Mali's government is boasting a deal with Tuareg leaders signed May 15 in the capital Bamako that grants autonomous powers to the northern homeland of Azawad. But the "Algiers Accord"—named for Algeria-brokered negotiations—was not signed by the main rebel factions. Two leaders of the Coordination of Azawad Movements (CMA) signed, but not the body as a whole. The pro-Bamako militia known as the Tuareg Self-Defense Group of Imghad and Allies (GATIA) also signed. But the National Movement for the Liberation of Azawad (MNLA) and allied High Council for the Unity of Azawad boycotted the ceremony. Also absent were the Arab Movement of Azawad (MAA),  Coordination for the People of Azawad (CPA), and Coordination of Movements and Fronts of Patriotic Resistance (CM-SAF).

Colombia: manhunt for paramilitary warlord

Authorities in Colombia are carrying out their biggest manhunt since the campaign that brought down the legendary Pablo Escobar in 1993. Dario Antonio Usuga AKA "Otoniel" is leader of the Urabeños, a blood-drenched paramilitary network which is said to control much of the cocaine trade in Colombia's northern region of Urabá. The hunt, dubbed the "Siege of Urabá," has mobilized over 2,000 soldiers and National Police troops to the jungles and peasant villages of the northern region. Under a new reward just announced by President Juan Manuel Santos, Otoniel now has a $580,000 price on his head, while his associates "El Galivan," "Nicolas" and "Guagua" each have a price of nearly $200,000.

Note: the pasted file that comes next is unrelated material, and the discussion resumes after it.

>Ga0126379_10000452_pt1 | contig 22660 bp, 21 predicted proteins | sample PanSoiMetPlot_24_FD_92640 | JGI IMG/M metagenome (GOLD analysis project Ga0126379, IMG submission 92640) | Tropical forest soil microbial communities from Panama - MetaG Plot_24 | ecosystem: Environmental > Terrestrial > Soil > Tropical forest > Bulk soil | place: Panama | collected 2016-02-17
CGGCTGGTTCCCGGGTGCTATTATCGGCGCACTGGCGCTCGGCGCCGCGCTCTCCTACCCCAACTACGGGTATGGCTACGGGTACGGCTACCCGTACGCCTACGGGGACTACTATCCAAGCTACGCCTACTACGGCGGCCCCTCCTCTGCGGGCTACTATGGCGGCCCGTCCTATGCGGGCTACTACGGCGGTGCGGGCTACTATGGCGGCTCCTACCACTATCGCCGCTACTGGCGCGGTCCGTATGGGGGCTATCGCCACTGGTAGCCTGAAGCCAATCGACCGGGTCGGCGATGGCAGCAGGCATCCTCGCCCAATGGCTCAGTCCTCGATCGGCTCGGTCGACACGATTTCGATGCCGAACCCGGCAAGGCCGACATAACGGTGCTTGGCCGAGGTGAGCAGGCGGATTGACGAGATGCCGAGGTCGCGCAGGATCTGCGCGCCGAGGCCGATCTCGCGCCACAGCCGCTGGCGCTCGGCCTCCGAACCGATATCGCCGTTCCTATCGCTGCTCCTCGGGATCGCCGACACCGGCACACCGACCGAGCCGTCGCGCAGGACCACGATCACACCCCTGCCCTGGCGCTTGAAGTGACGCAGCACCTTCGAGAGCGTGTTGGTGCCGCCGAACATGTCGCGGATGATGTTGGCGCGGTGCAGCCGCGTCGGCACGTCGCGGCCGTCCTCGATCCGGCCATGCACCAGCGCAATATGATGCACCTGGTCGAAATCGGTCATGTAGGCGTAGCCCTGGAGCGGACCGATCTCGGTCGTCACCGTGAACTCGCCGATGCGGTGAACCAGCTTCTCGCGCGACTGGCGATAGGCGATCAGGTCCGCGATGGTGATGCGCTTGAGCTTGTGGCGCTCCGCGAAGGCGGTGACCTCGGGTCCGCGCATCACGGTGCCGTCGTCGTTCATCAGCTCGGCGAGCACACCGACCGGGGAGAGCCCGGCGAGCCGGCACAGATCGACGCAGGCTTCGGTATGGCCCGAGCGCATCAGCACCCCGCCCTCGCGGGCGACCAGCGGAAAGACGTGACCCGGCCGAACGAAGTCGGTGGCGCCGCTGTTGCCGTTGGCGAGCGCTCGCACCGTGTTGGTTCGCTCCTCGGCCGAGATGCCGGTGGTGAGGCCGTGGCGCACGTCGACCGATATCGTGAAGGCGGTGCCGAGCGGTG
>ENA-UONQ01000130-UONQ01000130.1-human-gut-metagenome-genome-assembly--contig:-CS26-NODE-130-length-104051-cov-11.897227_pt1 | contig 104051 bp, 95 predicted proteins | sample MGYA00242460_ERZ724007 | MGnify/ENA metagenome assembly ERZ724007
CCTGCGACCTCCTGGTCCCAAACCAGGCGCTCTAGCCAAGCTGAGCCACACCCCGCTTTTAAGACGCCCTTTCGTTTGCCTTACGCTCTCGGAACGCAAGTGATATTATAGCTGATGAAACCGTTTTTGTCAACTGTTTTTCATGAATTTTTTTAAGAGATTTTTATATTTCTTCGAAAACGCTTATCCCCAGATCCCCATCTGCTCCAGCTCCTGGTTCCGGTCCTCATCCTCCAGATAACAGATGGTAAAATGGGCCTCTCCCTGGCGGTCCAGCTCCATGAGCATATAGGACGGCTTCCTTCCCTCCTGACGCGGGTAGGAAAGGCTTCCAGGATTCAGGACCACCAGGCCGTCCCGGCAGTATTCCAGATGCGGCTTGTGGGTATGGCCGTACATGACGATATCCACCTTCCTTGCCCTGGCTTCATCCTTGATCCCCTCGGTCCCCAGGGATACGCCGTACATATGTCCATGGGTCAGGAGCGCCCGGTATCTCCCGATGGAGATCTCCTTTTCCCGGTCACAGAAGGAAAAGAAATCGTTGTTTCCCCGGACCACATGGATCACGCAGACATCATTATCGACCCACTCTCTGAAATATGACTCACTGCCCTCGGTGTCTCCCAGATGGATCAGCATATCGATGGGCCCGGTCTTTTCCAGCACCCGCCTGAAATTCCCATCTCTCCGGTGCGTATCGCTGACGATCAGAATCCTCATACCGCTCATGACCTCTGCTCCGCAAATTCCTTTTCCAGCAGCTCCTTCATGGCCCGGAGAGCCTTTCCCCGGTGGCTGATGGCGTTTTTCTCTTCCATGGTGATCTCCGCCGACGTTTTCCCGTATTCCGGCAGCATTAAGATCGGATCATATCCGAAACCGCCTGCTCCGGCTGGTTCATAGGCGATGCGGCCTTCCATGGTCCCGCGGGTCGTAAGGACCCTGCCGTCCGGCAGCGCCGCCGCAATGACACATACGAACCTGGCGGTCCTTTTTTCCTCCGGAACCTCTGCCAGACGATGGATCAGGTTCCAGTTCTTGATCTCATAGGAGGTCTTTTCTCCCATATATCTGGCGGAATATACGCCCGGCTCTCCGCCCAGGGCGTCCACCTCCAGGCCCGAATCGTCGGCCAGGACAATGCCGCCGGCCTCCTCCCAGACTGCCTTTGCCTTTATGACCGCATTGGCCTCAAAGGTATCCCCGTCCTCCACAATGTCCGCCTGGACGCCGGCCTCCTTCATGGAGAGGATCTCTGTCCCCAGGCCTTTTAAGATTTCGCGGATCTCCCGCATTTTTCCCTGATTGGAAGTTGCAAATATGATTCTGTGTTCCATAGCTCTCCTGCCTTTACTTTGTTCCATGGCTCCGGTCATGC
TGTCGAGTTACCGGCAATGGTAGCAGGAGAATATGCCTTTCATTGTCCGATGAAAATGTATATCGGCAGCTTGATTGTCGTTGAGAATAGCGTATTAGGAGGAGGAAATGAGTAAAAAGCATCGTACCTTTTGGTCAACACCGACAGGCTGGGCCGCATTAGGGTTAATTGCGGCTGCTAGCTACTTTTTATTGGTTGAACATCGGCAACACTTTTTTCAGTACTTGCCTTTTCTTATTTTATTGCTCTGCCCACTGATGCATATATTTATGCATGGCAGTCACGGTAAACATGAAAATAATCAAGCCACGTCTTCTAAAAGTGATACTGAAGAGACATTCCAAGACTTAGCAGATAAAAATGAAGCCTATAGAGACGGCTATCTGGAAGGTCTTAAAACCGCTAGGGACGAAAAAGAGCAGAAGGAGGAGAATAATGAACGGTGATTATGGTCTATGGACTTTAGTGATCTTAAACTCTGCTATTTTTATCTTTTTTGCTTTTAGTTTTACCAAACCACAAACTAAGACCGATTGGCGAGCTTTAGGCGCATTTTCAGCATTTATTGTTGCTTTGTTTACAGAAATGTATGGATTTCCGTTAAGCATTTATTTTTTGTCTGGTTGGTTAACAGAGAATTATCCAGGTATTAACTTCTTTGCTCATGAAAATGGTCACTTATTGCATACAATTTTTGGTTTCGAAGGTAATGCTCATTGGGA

Colombia: peace efforts bear (tentative) fruit

Colombians made history March 8, as tens of thousands took to the streets in cities and towns nationwide—joined by Colombian ex-pats and immigrants in the US, Canada, Europe and elsewhere—to show their support for peace talks between the government and FARC guerillas. The "March for Life" was organized by Bogotá’s ex-mayor Antanas Mockus and was embraced by President Juan Manuel Santos, who joined the march in the capital. Since then, there have been some encouraging signs that the country’s multi-decade armed conflict is really coming to an end. (EuroNews, March 9;AP, Colombia Reports, March 8)

Syndicate content